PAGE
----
Can Vacuum Dust Be Composted

Cleaning is an essential task that we must tackle. Regardless of whether it’s done three times a week or daily, maintaining cleanliness in our space is unavoidable.

There are days when we deep cleanse the house and our vacuum cleaners end up with full dust and dirt. 

After all, who wants to live in a place full of dirt, dust, pet hair, and germs. Not us! 

Many people are not aware of what to do with the vacuum dust, can it be composted? If yes, how? And if not, why? But before this, you should know if it has any effects on the environment, or even if it is compostable. 

Surely, we don’t want our environment to be uninhabitable!

So, the question remains the same. 

Can You Put Vacuum Cleaner Dust In The Compost

If you are a garden lover and you love greenery the most, you would know how important compost is to your soil. You have all types of dirt in your vacuum from cleaning windows, pet hair, dust from tables, carpets, and rugs.

 And you are thinking of composting it in the soil? Would it be good for the soil? 

 Sadly it’s a NO if you don’t know what’s in your vacuum. But there is still a way out if you are unsure about whether you can still compost the dust you have in your vacuum.

 There Are Two Types Of Vacuumed Materials

 Non Organic Materials

As your dust would include non-organic materials such as synthetic fibers from carpets, plastics, nails, and everyday debris making it partially non-compostable. 

Organic Materials 

But if your vacuumed dust is all organic materials such as pet hair, human hair, skin flakes, breadcrumbs, then these are all compostable. 

What Is A Good Compost Mix

A good compost mix is a blend of greens and browns which means grass cuttings, food waste, hair, leaves, flowers, sticks, and paper.

What Is Your Vacuum Picking Up

You need to make sure what goes inside of your vacuum dust, if it’s picking up all or mostly organic materials then you are good to go. But if it has non-organic materials, it would simply not compost ever. 

However, twenty percent of the dust in your vacuum is synthetic fibers, with carpets at your place it would be more.

Composting Organic Materials 

Organic materials such as human hair, pet hair, skin flakes in the vacuum dust can be easily broken down by microorganisms and bacteria. Which can easily compost with the soil in less time. So if the dust in your hoover is organic it is fine to compost without it affecting the environment. But if it is synthetic it is bad to compost. If these non-organic materials are composted with the soil they take up space and are a threat to organic materials composting and bacteria.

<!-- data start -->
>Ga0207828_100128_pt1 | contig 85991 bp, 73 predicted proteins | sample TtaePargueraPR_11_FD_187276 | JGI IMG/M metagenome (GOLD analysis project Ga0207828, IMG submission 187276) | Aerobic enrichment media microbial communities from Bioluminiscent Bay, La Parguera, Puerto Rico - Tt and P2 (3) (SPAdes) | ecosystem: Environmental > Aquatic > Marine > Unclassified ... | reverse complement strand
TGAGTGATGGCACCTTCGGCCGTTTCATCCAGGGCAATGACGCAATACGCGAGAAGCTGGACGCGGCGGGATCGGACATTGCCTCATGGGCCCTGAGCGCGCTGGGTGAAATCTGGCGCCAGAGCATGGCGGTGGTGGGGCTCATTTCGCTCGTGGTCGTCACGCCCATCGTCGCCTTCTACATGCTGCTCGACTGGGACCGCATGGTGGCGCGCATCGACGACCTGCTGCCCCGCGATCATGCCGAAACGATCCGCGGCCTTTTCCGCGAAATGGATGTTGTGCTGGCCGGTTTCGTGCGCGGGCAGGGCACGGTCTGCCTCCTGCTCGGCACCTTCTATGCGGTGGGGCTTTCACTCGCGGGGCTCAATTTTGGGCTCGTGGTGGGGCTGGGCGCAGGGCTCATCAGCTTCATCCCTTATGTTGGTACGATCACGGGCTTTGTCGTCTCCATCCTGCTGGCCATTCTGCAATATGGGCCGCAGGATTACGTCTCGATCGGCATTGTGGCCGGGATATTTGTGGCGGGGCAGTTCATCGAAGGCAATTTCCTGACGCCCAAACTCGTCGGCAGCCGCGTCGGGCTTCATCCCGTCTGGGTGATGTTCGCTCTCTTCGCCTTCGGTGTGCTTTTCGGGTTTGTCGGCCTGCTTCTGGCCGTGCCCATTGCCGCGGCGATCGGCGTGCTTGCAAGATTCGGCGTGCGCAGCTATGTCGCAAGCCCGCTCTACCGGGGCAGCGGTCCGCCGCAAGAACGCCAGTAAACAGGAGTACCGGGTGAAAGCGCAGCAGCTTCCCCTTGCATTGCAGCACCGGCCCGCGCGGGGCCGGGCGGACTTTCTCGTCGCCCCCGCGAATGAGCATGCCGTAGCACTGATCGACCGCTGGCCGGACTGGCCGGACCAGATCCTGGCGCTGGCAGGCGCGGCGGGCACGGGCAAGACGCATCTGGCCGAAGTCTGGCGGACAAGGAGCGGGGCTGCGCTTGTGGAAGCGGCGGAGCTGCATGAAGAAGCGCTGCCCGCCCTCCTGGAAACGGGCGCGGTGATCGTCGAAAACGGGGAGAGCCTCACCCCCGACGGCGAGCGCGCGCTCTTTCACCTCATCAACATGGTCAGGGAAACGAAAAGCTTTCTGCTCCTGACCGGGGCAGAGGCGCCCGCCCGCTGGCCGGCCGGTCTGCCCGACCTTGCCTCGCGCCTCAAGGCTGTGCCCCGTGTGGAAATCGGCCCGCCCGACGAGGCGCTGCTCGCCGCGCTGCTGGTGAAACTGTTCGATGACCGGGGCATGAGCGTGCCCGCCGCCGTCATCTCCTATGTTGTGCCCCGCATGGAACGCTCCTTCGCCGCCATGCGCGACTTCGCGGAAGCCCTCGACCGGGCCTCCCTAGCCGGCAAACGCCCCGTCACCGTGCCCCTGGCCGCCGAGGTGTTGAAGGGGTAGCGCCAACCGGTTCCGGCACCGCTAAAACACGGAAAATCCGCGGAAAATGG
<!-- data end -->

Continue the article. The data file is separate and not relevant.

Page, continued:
How To Compost

There is always a fine way to do everything, similarly, if you want to compost your dust from the vacuum cleaner in the soil it should be done properly. Don’t just drop it and leave it there. A lump would not mix it.

All you need to do is take a stick and mix it in the soil in the compost bin. Water the mixture and make sure it is blended in well with other compostable materials. And it will start to decompose with other materials already decomposing in it.

Many firms also recommend putting vacuum cleaner dust in the compost but only if it is organic. If you are not sure, just throw it in the heap.

However, while cleaning your place, if you have used some cleaning products as well, like cleaners for carpets or fresheners, then you cannot compost the lint from the vacuum cleaner. As chemicals won’t compost and are not even organic. This would only cause damage to the environment.

They won’t break down and will harm the bacteria and organisms found in the soil. It would not compost the soil as well as it would make the soil less productive. Which will affect growing the greenery, crops, or plants.

What Types Of Vacuum Cleaner Dust Can Be Composted

We should be very careful while we are composting any material in the soil as it will have a huge impact on the environment. We need to keep the environment safe, by recycling, reusing, and decomposing only the correct materials and that also effectively. This way the dust would be composted, as well as the environment, and won’t be affected in a bad way.

A Few Examples Of Things You Should Not Compost 

  •  Meat Products
  •  Lumber
  •  Tea Bags
  •  Coffee pods
  •  Plastic materials
  •  Fertilizers
  •  Infected plants


So, after all the discussion we come to the point that we should only compost organic vacuumed materials and not non-organic materials to keep our environment safe and green. Only compost recyclable and compostable materials from your vacuum. Protection Status
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